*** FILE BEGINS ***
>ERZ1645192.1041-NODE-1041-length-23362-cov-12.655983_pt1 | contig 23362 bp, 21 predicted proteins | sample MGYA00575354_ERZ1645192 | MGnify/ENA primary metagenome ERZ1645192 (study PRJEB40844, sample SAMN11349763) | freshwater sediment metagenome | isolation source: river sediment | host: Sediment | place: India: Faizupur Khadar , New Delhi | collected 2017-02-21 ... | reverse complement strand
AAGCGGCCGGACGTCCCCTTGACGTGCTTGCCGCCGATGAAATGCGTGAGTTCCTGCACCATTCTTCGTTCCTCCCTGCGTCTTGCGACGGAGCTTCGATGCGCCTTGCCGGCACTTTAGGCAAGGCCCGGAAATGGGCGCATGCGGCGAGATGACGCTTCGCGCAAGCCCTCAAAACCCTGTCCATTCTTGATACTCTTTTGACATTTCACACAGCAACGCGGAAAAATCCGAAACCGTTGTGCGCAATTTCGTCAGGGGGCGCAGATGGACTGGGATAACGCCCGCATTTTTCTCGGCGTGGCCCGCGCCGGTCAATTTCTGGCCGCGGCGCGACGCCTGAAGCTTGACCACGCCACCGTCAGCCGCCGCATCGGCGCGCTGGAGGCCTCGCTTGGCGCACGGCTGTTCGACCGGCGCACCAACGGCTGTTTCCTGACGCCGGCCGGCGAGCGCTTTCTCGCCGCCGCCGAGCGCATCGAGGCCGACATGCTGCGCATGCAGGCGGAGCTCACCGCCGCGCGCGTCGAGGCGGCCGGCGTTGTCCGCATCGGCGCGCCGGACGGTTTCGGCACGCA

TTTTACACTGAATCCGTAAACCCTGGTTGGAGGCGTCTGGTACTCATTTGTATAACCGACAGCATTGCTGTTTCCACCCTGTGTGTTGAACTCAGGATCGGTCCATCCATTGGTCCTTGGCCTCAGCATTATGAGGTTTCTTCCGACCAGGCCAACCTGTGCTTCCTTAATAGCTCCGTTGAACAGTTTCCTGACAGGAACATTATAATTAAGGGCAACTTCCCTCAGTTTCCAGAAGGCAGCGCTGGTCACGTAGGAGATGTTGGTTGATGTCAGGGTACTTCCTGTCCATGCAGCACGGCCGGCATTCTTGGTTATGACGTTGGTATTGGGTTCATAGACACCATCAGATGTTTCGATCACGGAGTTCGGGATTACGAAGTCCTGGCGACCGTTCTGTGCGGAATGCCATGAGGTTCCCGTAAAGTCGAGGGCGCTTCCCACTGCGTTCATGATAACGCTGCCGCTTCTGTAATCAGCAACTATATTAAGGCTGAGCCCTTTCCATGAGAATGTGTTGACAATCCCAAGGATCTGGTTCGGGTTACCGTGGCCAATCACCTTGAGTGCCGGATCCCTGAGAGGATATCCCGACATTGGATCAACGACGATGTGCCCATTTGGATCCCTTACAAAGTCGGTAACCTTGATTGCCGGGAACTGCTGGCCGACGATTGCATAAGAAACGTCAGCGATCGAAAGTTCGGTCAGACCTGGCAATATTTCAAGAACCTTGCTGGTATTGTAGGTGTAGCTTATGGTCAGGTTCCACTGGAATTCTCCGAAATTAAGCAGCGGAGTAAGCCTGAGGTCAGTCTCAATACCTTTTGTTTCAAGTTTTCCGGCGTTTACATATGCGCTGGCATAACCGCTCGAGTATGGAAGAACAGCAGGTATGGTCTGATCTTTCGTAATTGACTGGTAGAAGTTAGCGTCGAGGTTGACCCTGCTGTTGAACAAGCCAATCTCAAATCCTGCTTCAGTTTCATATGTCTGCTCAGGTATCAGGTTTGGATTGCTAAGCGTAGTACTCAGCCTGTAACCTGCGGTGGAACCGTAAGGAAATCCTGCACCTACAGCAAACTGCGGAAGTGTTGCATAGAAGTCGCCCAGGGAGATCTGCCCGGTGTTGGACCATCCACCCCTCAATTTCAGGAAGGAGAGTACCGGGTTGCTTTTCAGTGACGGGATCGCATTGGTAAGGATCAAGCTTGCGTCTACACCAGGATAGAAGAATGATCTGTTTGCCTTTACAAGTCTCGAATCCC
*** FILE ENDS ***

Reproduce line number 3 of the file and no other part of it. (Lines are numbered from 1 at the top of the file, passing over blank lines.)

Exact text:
TTTTACACTGAATCCGTAAACCCTGGTTGGAGGCGTCTGGTACTCATTTGTATAACCGACAGCATTGCTGTTTCCACCCTGTGTGTTGAACTCAGGATCGGTCCATCCATTGGTCCTTGGCCTCAGCATTATGAGGTTTCTTCCGACCAGGCCAACCTGTGCTTCCTTAATAGCTCCGTTGAACAGTTTCCTGACAGGAACATTATAATTAAGGGCAACTTCCCTCAGTTTCCAGAAGGCAGCGCTGGTCACGTAGGAGATGTTGGTTGATGTCAGGGTACTTCCTGTCCATGCAGCACGGCCGGCATTCTTGGTTATGACGTTGGTATTGGGTTCATAGACACCATCAGATGTTTCGATCACGGAGTTCGGGATTACGAAGTCCTGGCGACCGTTCTGTGCGGAATGCCATGAGGTTCCCGTAAAGTCGAGGGCGCTTCCCACTGCGTTCATGATAACGCTGCCGCTTCTGTAATCAGCAACTATATTAAGGCTGAGCCCTTTCCATGAGAATGTGTTGACAATCCCAAGGATCTGGTTCGGGTTACCGTGGCCAATCACCTTGAGTGCCGGATCCCTGAGAGGATATCCCGACATTGGATCAACGACGATGTGCCCATTTGGATCCCTTACAAAGTCGGTAACCTTGATTGCCGGGAACTGCTGGCCGACGATTGCATAAGAAACGTCAGCGATCGAAAGTTCGGTCAGACCTGGCAATATTTCAAGAACCTTGCTGGTATTGTAGGTGTAGCTTATGGTCAGGTTCCACTGGAATTCTCCGAAATTAAGCAGCGGAGTAAGCCTGAGGTCAGTCTCAATACCTTTTGTTTCAAGTTTTCCGGCGTTTACATATGCGCTGGCATAACCGCTCGAGTATGGAAGAACAGCAGGTATGGTCTGATCTTTCGTAATTGACTGGTAGAAGTTAGCGTCGAGGTTGACCCTGCTGTTGAACAAGCCAATCTCAAATCCTGCTTCAGTTTCATATGTCTGCTCAGGTATCAGGTTTGGATTGCTAAGCGTAGTACTCAGCCTGTAACCTGCGGTGGAACCGTAAGGAAATCCTGCACCTACAGCAAACTGCGGAAGTGTTGCATAGAAGTCGCCCAGGGAGATCTGCCCGGTGTTGGACCATCCACCCCTCAATTTCAGGAAGGAGAGTACCGGGTTGCTTTTCAGTGACGGGATCGCATTGGTAAGGATCAAGCTTGCGTCTACACCAGGATAGAAGAATGATCTGTTTGCCTTTACAAGTCTCGAATCCC